May: UK is more likely to stay in EU than crash out

PUBLISHED: 07:41 14 January 2019 | UPDATED: 12:08 14 January 2019

Prime minister Theresa May. Picture: Nick Butcher

Prime minister Theresa May. Picture: Nick Butcher

Archant © 2017

Parliament is more likely to support staying in the EU than allowing the UK to crash out without a deal, Theresa May is set to say.

The prime minister will use a speech on the eve of the critical House of Commons vote to urge MPs to consider the “consequences” of their actions on the faith of British people in democracy.

She will reiterate her claim that “catastrophic harm” will be inflicted to trust in politicians if they fail to implement the result of the referendum.

May will say, based on last week’s Westminster drama, that she now believes MPs blocking Brexit is a more likely outcome than leaving without a deal.

The prime minister is expected to tell factory workers in Leave-voting Stoke-on-Trent: “I ask MPs to consider the consequences of their actions on the faith of the British people in our democracy.

“Imagine if an anti-devolution House of Commons had said to the people of Scotland or Wales that despite voting in favour of a devolved legislature, Parliament knew better and would overrule them. Or else force them to vote again.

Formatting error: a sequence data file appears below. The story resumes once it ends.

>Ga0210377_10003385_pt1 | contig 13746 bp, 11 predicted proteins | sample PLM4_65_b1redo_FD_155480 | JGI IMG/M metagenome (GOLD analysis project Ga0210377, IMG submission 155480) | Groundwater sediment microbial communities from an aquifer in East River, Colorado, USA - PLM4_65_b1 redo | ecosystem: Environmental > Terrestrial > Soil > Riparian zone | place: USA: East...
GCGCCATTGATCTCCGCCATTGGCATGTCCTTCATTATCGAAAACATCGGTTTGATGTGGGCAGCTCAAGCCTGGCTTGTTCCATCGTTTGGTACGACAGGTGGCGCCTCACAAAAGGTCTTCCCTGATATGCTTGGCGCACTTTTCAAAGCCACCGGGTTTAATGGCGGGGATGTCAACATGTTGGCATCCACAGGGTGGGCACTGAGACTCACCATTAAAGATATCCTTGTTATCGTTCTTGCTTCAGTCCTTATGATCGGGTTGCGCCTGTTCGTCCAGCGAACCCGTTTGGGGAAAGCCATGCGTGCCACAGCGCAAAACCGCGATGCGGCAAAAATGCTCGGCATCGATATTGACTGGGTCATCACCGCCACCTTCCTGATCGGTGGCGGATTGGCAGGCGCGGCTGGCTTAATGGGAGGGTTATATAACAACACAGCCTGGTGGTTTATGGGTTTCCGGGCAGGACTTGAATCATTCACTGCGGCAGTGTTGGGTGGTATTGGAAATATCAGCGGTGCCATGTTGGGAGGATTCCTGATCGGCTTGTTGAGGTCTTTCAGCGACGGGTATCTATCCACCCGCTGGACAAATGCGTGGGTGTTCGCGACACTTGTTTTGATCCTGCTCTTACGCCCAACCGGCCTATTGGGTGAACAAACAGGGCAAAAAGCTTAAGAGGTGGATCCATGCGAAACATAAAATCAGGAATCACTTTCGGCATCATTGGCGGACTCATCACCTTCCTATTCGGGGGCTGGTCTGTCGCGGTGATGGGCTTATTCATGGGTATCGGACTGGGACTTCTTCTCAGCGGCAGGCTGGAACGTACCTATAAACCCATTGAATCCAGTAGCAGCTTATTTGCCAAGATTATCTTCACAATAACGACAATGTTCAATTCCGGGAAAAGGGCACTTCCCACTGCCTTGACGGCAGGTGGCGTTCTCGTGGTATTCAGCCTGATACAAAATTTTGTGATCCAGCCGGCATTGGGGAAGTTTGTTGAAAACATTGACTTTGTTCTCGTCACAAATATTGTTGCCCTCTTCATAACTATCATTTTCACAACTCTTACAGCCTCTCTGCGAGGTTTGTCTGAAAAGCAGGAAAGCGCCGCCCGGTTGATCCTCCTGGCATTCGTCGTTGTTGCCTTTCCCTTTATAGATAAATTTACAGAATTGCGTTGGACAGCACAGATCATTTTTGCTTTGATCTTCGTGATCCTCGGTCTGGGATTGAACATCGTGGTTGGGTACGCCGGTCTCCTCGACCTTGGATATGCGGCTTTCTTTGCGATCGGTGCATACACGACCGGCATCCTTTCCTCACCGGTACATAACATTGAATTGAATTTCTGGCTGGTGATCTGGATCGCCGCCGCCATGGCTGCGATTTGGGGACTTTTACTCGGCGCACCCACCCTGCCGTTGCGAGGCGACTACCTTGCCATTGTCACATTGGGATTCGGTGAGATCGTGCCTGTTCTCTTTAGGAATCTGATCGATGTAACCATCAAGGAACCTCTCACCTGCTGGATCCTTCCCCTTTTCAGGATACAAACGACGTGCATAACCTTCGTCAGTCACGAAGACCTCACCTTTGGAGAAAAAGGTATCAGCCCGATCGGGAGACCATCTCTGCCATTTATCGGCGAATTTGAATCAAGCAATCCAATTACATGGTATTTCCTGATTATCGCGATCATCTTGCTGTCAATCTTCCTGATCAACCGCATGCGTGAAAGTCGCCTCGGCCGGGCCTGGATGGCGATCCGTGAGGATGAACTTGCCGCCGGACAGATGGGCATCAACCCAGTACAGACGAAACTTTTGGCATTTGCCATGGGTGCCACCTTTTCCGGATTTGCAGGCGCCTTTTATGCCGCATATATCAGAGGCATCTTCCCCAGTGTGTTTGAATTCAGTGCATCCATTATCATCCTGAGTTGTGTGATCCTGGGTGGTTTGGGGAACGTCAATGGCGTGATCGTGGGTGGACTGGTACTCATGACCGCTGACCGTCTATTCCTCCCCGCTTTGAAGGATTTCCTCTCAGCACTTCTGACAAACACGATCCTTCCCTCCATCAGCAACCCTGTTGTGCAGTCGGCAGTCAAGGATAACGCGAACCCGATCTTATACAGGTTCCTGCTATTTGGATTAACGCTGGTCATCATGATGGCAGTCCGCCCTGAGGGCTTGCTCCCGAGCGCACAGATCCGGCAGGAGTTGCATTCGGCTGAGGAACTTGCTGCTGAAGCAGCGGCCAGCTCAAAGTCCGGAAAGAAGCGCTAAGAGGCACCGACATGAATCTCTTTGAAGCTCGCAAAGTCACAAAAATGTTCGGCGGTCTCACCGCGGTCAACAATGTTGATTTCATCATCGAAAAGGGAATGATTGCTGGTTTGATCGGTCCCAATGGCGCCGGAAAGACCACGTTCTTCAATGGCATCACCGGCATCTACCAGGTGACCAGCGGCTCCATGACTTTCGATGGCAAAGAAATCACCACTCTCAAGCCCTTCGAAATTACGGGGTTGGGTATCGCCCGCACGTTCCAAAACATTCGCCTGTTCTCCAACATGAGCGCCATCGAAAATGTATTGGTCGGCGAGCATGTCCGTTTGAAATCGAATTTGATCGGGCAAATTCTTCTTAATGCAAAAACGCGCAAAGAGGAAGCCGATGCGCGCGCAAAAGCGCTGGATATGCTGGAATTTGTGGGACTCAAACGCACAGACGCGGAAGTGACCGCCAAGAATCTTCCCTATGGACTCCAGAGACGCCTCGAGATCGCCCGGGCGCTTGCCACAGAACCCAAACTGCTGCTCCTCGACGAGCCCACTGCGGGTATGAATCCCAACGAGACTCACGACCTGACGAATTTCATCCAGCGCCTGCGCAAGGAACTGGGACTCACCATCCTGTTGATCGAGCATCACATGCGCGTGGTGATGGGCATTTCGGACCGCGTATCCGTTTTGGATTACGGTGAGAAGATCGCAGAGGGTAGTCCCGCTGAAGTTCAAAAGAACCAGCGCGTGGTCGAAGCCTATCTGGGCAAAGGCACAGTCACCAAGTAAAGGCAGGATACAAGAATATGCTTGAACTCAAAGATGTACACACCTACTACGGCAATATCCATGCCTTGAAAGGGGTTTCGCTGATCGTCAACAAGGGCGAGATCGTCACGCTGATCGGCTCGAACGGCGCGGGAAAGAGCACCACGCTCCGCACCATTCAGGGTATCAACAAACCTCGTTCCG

“What if we found ourselves in a situation where Parliament tried to take the UK out of the EU in opposition to a remain vote?

“People’s faith in the democratic process and their politicians would suffer catastrophic harm.

“We all have a duty to implement the result of the referendum.”

Amid speculation the EU could publish fresh assurances on the controversial Irish backstop, the Guardian has reported that Brussels is preparing to delay Brexit until July - a claim disputed by a Commission source.

Commenting on her draft speech, Best for Britain champion Tonia Antoniazzi MP said: “If the prime minister thinks she can make an eleventh hour attempt to scare us into voting for her dead as a dodo deal she is wrong.

“MPs must stand up for those who were left voiceless and disenfranchised in 2016 - not by voting through a deal that will further divide and impoverish communities across the UK, but by voting it down. We need to stand up for democracy, for workers’ rights, and for jobs, by giving the public back a voice over Brexit with a final say.”

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